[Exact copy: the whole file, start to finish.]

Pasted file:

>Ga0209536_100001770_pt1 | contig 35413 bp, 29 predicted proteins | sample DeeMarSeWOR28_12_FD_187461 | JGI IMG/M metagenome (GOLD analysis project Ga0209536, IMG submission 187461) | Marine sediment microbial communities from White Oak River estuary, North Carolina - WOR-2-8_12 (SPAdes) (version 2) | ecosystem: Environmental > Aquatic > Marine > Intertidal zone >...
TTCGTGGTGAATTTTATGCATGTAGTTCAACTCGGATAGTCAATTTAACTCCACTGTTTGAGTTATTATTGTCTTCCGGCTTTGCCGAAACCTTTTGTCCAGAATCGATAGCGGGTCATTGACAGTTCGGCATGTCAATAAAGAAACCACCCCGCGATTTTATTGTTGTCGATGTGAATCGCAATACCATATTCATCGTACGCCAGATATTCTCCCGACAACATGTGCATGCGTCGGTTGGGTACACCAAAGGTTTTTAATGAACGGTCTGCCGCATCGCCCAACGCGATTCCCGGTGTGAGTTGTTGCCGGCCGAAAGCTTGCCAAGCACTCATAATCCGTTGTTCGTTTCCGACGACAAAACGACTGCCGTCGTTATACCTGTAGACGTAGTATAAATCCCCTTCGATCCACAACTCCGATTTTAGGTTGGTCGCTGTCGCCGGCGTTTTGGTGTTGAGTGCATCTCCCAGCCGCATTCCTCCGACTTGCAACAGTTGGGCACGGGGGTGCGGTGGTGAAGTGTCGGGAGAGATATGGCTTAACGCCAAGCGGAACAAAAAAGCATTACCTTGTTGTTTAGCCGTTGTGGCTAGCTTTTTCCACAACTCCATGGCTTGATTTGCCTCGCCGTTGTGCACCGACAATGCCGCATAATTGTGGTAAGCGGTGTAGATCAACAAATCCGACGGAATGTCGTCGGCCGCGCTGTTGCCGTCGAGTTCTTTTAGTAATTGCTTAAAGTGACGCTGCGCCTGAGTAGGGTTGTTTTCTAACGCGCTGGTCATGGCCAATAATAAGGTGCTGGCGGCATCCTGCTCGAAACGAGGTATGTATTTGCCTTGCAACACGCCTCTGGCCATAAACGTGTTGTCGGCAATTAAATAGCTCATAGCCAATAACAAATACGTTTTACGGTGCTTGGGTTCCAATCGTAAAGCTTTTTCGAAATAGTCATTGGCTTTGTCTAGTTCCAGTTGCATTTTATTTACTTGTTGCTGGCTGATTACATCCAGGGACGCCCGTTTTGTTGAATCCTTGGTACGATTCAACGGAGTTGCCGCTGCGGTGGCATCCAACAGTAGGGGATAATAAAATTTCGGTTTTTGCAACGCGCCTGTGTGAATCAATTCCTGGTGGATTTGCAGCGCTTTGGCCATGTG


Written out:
>Ga0209536_100001770_pt1 | contig 35413 bp, 29 predicted proteins | sample DeeMarSeWOR28_12_FD_187461 | JGI IMG/M metagenome (GOLD analysis project Ga0209536, IMG submission 187461) | Marine sediment microbial communities from White Oak River estuary, North Carolina - WOR-2-8_12 (SPAdes) (version 2) | ecosystem: Environmental > Aquatic > Marine > Intertidal zone >...
TTCGTGGTGAATTTTATGCATGTAGTTCAACTCGGATAGTCAATTTAACTCCACTGTTTGAGTTATTATTGTCTTCCGGCTTTGCCGAAACCTTTTGTCCAGAATCGATAGCGGGTCATTGACAGTTCGGCATGTCAATAAAGAAACCACCCCGCGATTTTATTGTTGTCGATGTGAATCGCAATACCATATTCATCGTACGCCAGATATTCTCCCGACAACATGTGCATGCGTCGGTTGGGTACACCAAAGGTTTTTAATGAACGGTCTGCCGCATCGCCCAACGCGATTCCCGGTGTGAGTTGTTGCCGGCCGAAAGCTTGCCAAGCACTCATAATCCGTTGTTCGTTTCCGACGACAAAACGACTGCCGTCGTTATACCTGTAGACGTAGTATAAATCCCCTTCGATCCACAACTCCGATTTTAGGTTGGTCGCTGTCGCCGGCGTTTTGGTGTTGAGTGCATCTCCCAGCCGCATTCCTCCGACTTGCAACAGTTGGGCACGGGGGTGCGGTGGTGAAGTGTCGGGAGAGATATGGCTTAACGCCAAGCGGAACAAAAAAGCATTACCTTGTTGTTTAGCCGTTGTGGCTAGCTTTTTCCACAACTCCATGGCTTGATTTGCCTCGCCGTTGTGCACCGACAATGCCGCATAATTGTGGTAAGCGGTGTAGATCAACAAATCCGACGGAATGTCGTCGGCCGCGCTGTTGCCGTCGAGTTCTTTTAGTAATTGCTTAAAGTGACGCTGCGCCTGAGTAGGGTTGTTTTCTAACGCGCTGGTCATGGCCAATAATAAGGTGCTGGCGGCATCCTGCTCGAAACGAGGTATGTATTTGCCTTGCAACACGCCTCTGGCCATAAACGTGTTGTCGGCAATTAAATAGCTCATAGCCAATAACAAATACGTTTTACGGTGCTTGGGTTCCAATCGTAAAGCTTTTTCGAAATAGTCATTGGCTTTGTCTAGTTCCAGTTGCATTTTATTTACTTGTTGCTGGCTGATTACATCCAGGGACGCCCGTTTTGTTGAATCCTTGGTACGATTCAACGGAGTTGCCGCTGCGGTGGCATCCAACAGTAGGGGATAATAAAATTTCGGTTTTTGCAACGCGCCTGTGTGAATCAATTCCTGGTGGATTTGCAGCGCTTTGGCCATGTG